This Preliminary Emergency Appeal seeks CHF 6,179,532 (USD 5.1m or EUR 3.9m) in cash, kind, or services to support the Kenya Red Cross Society (KRCS) to assist 300,000 beneficiaries for 6 months. This operation will be completed by end May 2009. A Final Report will be issued by end August 2009 (3 months after the end of the operation).
CHF 211,787 (USD 201,702 or EUR 129,533) was allocated from the Federation's Disaster Relief Emergency Fund (DREF) to support this operation. Unearmarked funds to replenish DREF are encouraged.
Summary: Kenya is currently experiencing heavy rains that have led to flooding in many parts of the country and triggered landslides that are hampering access to some places and displacing entire communities. The worst hit areas are Mandera, Garissa, Wajir, Budalangi and Tana River Districts. Based on the situation, this Preliminary Emergency Appeal responds to a request from the KRCS, and focuses on providing support to take an appropriate and timely response in delivering assistance and relief in the following sectors of health, water and sanitation, and distribution of food and non-food items.
Kenya is currently experiencing heavy rains that have caused serious flooding in many parts of the country and have triggered landslides hampering access to affected areas and displacing entire communities. The worst hit areas are:
- Western Province: Budalangi District.
- North Western Province: Mandera and Garissa Districts, Wajir town.
- Rift Valley Province: Pokot Central and Trans Nzoia Districts.
- Coast Province: Tana River District.
- Nyanza: Migori and Nyando Districts.
In these districts at least 12 people have died, most of them school children. Other deaths due to floods or landslides were reported in the Central and Eastern Provinces as well. Flood waters in Wajir town have submerged over 6,000 shallow wells and bucket latrines with more than 71,160 people affected and are at risk of a cholera outbreak.
Floods and inter clan clashes: a complex humanitarian emergency in Mandera District
In Mandera District, clashes occurred between the Garre and Murulle clans, and intensified in September 2008, resulting in at least 24 deaths. The clashes were related to water resources and the Alongo borehole in Elwak) A clash between the two clans also occurred in Mandera town in October 2008 almost concurrently with flash floods that further displaced more than 920 households.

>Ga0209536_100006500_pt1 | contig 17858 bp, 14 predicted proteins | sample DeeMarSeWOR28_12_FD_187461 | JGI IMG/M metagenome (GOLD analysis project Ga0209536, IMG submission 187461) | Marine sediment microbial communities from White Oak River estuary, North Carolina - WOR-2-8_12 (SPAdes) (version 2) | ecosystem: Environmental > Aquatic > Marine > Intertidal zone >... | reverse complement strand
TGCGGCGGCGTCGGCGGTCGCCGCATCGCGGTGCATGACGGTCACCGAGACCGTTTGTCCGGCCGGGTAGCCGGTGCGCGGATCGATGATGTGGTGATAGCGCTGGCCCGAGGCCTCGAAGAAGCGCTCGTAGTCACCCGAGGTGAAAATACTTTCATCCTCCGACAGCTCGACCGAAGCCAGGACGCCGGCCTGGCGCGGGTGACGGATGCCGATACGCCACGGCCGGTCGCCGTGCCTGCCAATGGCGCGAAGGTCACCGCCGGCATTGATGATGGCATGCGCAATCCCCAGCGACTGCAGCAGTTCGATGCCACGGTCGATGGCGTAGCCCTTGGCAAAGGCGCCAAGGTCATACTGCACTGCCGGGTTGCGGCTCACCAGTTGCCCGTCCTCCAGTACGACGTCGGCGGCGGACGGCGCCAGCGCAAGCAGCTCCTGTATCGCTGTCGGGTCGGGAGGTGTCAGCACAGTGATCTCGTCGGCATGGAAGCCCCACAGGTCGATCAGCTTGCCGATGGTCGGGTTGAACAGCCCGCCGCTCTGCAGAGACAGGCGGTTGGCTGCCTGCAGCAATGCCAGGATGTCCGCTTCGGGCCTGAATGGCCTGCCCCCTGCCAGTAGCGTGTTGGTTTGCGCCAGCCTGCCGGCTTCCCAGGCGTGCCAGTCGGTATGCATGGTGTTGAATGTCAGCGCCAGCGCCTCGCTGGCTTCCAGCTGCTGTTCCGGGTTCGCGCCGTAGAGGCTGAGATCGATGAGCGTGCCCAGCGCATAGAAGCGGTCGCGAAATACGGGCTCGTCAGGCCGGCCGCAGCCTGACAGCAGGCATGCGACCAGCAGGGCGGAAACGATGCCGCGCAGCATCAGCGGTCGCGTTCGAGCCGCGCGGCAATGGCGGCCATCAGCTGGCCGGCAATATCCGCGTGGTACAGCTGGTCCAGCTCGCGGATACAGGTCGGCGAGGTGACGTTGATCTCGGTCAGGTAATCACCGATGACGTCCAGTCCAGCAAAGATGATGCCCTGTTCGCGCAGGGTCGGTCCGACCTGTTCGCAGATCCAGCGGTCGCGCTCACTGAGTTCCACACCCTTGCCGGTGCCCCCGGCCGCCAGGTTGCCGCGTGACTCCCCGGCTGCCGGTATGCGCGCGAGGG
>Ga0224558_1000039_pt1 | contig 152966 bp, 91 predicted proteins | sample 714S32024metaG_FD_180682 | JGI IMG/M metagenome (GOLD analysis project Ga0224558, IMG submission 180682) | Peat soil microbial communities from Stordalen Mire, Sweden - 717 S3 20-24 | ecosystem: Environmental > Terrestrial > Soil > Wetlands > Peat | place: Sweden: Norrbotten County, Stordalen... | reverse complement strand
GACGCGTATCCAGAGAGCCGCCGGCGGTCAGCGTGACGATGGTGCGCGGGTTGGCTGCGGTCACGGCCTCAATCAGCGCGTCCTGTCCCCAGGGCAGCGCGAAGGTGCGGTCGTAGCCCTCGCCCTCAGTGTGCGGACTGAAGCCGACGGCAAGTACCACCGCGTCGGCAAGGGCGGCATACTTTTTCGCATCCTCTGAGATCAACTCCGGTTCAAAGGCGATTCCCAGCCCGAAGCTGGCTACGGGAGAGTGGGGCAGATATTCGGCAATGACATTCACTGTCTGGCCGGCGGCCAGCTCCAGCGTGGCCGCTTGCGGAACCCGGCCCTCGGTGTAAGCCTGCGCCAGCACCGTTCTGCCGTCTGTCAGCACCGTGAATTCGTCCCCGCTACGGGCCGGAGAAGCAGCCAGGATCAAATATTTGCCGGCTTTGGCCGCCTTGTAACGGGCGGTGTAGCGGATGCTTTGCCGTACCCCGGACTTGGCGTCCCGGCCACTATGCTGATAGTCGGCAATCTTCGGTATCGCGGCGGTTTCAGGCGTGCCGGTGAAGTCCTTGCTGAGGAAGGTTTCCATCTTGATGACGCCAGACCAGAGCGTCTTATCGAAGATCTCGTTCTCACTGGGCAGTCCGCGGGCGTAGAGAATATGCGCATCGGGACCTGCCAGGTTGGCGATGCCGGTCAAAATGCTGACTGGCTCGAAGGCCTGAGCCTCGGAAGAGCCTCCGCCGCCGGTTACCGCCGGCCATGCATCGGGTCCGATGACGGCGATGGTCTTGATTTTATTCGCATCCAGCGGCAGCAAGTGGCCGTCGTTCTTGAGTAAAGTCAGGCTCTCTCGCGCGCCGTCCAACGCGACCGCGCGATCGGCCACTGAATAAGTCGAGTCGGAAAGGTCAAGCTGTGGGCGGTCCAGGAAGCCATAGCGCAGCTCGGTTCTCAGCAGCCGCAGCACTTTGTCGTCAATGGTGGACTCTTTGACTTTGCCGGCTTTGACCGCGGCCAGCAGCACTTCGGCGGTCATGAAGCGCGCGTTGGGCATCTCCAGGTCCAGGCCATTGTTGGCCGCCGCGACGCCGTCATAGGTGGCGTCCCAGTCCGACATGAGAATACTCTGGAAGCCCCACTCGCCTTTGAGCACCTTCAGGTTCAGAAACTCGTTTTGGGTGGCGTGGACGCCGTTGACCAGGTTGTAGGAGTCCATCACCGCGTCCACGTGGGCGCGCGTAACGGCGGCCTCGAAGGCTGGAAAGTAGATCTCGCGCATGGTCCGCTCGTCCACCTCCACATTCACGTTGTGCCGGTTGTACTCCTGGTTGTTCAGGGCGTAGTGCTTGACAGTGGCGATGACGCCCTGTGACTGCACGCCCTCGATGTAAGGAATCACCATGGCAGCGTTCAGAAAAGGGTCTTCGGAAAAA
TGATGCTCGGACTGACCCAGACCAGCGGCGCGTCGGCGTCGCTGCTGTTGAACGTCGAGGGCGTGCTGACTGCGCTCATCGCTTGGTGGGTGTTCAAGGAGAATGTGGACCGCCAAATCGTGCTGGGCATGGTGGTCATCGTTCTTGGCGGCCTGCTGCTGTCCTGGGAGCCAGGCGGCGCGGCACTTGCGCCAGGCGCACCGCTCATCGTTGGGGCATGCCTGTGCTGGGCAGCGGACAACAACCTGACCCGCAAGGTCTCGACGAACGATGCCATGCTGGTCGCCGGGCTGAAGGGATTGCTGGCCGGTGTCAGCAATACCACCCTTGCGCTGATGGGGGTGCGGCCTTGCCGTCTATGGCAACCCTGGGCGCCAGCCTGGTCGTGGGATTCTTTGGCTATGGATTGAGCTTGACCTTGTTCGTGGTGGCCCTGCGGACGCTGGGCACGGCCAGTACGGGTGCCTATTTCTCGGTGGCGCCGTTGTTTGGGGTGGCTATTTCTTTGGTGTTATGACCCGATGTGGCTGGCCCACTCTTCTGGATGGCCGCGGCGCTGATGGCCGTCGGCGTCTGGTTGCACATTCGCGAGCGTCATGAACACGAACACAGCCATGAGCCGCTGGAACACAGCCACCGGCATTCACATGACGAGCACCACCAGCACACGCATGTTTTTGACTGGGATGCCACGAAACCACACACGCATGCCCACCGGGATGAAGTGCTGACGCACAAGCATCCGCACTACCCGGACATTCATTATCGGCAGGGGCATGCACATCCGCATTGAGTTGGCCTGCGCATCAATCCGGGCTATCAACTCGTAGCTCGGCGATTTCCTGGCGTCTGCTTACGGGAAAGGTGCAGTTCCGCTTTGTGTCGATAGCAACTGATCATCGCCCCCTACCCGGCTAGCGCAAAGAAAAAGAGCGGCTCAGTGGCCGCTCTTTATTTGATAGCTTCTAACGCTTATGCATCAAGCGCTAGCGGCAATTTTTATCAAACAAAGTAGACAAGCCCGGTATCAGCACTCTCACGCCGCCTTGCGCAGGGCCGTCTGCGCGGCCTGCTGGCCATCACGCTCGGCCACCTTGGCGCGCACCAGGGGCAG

The internal fighting acquired a different dimension when the security forces moved in to restore calm and disarm the warring clans. During the joint security operation in October 2008 at least 300 casualties were treated at Elwak District Hospital, some in critical condition. Those seeking medical attention increased day by day, thus overstretching the hospital's capacity and resources. The Elwak District Hospital extremely under staffed; normally there are 18 health workers, but at the moment most of them have left leaving only 4 health workers. Medical supplies are limited and cannot meet the current demands of the displaced people.
In mid-October 2008, a seasonal river that cuts through Mandera town burst its banks for the first time since 2000. This followed a heavy downpour that also caused the River Daua to burst its banks. Floods & fighting in the district have displaced at least 120,000 people in Mandera town, Bulla Jamhuria, Rhamu, Rhamu Dimtu and Qalicha areas along the River Daua that form the border between Kenya and Ethiopia. The heavy rains started in the Ethiopian highlands and Banissa plateau in Mandera West destroying crops and displacing hundreds of families along the valley.
In Bulla Jamhuria village, in Mandera, seven wells were submerged and 428 latrines washed away. There is extensive damage on remaining latrines and water systems posing a major sanitation problem.
A pattern of cyclical disaster events in the north Eastern province together with the current emergency has had a considerable impact on those affected, many at their lowest in terms vulnerability. Mandera District was the epicentre of the 2004-2006 droughts that affected the entire horn of Africa, followed by floods in 2006. Ethnic fighting in this district has been taking place sporadically since 2004, leading to displacement and insecurity which affects access to basic services. As a result, outbreaks of epidemics such as cholera (since 2005) and locust invasion (2007) have occurred and coping mechanisms are considerably weakened. These conditions bear the hallmarks of a complex humanitarian emergency that is steadily unfolding with devastating effects if the situation does not stabilize in the near future.
The frequency of recurrent tribal fighting, droughts and floods has eroded the community's coping mechanisms and weakened their ability to respond to disasters. On a bigger scale, the famous "Mandera Triangle" that incorporates Liban region (Zone 5) of Ethiopia and Gedo region of Somalia is a highly volatile and disaster prone area. The culmination of recurrent natural disasters and complex instigating factors of civil conflict from the neighboring war-torn countries along the porous borders has made Mandera highly vulnerable and at risk of further deterioration.